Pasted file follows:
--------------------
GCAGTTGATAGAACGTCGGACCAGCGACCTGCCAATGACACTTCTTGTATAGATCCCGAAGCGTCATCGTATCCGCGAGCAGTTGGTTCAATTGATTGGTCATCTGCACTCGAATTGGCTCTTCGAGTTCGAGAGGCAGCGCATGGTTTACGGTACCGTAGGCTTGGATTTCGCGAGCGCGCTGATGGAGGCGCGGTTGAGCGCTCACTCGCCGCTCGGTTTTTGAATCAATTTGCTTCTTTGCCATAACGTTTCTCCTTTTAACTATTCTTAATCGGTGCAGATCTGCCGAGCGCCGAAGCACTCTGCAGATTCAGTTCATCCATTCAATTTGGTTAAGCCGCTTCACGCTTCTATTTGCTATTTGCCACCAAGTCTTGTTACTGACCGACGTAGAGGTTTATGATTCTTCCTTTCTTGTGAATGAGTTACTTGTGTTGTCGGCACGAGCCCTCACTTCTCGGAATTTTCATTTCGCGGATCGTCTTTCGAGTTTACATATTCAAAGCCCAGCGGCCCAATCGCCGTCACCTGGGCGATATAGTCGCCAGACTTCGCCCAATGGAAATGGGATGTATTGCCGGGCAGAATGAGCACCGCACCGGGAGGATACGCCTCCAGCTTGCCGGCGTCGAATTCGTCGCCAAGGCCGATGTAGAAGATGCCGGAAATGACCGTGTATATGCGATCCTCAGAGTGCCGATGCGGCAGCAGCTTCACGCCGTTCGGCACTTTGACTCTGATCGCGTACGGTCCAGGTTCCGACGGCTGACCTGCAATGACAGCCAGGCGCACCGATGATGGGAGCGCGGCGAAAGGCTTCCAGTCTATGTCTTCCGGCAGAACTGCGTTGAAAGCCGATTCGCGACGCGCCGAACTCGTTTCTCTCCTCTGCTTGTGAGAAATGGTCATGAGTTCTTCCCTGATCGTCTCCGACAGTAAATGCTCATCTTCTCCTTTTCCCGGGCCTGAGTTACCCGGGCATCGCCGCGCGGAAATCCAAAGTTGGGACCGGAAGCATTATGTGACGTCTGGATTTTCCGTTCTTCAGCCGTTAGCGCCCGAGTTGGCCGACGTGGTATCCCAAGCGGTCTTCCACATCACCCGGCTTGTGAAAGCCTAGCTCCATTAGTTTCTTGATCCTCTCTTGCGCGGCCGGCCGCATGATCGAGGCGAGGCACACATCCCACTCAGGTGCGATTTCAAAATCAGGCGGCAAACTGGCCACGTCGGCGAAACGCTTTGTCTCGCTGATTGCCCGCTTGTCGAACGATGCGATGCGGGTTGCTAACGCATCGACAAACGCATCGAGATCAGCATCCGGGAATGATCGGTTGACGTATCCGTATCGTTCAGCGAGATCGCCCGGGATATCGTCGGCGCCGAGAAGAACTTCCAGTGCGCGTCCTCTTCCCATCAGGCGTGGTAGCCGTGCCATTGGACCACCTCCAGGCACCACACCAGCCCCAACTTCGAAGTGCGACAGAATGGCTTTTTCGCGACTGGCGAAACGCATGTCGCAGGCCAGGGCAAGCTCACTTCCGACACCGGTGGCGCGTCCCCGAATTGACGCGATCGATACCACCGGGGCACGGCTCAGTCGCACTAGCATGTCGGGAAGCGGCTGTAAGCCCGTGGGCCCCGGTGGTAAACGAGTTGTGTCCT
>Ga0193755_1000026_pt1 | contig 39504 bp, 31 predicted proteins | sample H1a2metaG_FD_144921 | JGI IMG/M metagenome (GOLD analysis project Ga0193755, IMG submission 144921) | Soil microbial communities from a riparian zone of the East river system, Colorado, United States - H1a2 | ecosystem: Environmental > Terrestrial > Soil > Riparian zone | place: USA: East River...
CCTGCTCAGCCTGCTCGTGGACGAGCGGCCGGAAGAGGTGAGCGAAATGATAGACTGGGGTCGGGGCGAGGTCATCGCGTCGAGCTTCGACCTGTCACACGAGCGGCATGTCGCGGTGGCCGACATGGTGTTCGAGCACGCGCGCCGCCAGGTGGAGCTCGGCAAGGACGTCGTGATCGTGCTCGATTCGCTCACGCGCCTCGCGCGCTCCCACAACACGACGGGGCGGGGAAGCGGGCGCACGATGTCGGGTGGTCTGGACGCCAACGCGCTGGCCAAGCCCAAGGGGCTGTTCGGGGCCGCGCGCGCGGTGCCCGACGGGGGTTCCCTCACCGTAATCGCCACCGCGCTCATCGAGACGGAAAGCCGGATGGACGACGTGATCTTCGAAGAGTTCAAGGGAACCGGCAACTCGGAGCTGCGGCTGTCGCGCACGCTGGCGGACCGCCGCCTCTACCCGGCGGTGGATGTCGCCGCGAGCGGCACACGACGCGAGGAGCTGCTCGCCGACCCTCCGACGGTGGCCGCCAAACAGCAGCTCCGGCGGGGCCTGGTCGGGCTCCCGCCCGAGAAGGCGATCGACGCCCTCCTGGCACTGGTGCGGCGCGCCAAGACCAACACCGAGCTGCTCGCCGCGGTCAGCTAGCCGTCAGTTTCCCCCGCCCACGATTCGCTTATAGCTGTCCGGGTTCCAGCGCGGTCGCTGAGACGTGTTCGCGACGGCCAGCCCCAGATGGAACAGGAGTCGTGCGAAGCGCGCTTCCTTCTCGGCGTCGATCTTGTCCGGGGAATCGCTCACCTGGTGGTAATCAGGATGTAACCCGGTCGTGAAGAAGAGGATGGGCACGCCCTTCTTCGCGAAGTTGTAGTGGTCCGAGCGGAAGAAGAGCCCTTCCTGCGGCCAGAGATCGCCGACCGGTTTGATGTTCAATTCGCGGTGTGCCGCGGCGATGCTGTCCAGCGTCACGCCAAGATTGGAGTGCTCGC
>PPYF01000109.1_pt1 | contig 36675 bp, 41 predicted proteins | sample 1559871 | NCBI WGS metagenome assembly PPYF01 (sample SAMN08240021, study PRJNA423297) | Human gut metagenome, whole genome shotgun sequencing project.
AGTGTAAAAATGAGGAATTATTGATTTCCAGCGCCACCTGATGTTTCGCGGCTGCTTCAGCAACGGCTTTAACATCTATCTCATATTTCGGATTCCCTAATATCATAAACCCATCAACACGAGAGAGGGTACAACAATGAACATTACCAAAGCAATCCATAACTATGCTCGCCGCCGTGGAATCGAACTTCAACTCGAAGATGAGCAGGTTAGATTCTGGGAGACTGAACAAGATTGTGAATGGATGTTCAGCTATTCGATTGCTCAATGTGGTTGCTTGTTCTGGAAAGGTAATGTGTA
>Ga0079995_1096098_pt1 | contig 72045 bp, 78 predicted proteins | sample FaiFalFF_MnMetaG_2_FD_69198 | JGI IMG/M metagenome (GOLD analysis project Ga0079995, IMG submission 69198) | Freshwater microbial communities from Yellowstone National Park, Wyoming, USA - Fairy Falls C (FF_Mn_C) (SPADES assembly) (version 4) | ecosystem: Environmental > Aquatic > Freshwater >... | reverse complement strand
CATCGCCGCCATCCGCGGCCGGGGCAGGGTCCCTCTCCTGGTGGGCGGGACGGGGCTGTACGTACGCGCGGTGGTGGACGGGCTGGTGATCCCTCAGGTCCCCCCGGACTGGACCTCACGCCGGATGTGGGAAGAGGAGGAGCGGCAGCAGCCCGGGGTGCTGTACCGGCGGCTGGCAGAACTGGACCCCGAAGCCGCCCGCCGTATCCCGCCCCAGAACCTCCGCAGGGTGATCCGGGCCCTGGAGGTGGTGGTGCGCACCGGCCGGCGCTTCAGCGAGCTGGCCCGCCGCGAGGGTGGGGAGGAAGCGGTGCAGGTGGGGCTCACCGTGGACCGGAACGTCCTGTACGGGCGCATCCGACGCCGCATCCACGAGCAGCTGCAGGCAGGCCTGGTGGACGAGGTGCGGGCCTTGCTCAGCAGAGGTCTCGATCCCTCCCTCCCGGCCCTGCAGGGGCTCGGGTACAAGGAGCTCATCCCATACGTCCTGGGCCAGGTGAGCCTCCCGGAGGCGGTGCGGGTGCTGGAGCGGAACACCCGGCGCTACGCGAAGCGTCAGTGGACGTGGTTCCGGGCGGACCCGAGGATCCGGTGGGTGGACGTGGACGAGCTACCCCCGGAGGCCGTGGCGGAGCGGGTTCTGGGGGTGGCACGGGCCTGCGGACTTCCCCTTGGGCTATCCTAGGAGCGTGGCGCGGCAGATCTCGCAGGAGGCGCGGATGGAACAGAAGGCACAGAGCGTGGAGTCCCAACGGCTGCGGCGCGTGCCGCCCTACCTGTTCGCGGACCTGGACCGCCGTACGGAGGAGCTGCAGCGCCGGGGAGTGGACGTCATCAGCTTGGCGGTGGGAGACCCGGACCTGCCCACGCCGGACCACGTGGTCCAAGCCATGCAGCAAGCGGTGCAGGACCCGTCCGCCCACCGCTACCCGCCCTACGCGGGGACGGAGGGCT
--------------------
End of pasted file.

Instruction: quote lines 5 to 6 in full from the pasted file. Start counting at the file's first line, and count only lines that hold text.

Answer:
AGTGTAAAAATGAGGAATTATTGATTTCCAGCGCCACCTGATGTTTCGCGGCTGCTTCAGCAACGGCTTTAACATCTATCTCATATTTCGGATTCCCTAATATCATAAACCCATCAACACGAGAGAGGGTACAACAATGAACATTACCAAAGCAATCCATAACTATGCTCGCCGCCGTGGAATCGAACTTCAACTCGAAGATGAGCAGGTTAGATTCTGGGAGACTGAACAAGATTGTGAATGGATGTTCAGCTATTCGATTGCTCAATGTGGTTGCTTGTTCTGGAAAGGTAATGTGTA
>Ga0079995_1096098_pt1 | contig 72045 bp, 78 predicted proteins | sample FaiFalFF_MnMetaG_2_FD_69198 | JGI IMG/M metagenome (GOLD analysis project Ga0079995, IMG submission 69198) | Freshwater microbial communities from Yellowstone National Park, Wyoming, USA - Fairy Falls C (FF_Mn_C) (SPADES assembly) (version 4) | ecosystem: Environmental > Aquatic > Freshwater >... | reverse complement strand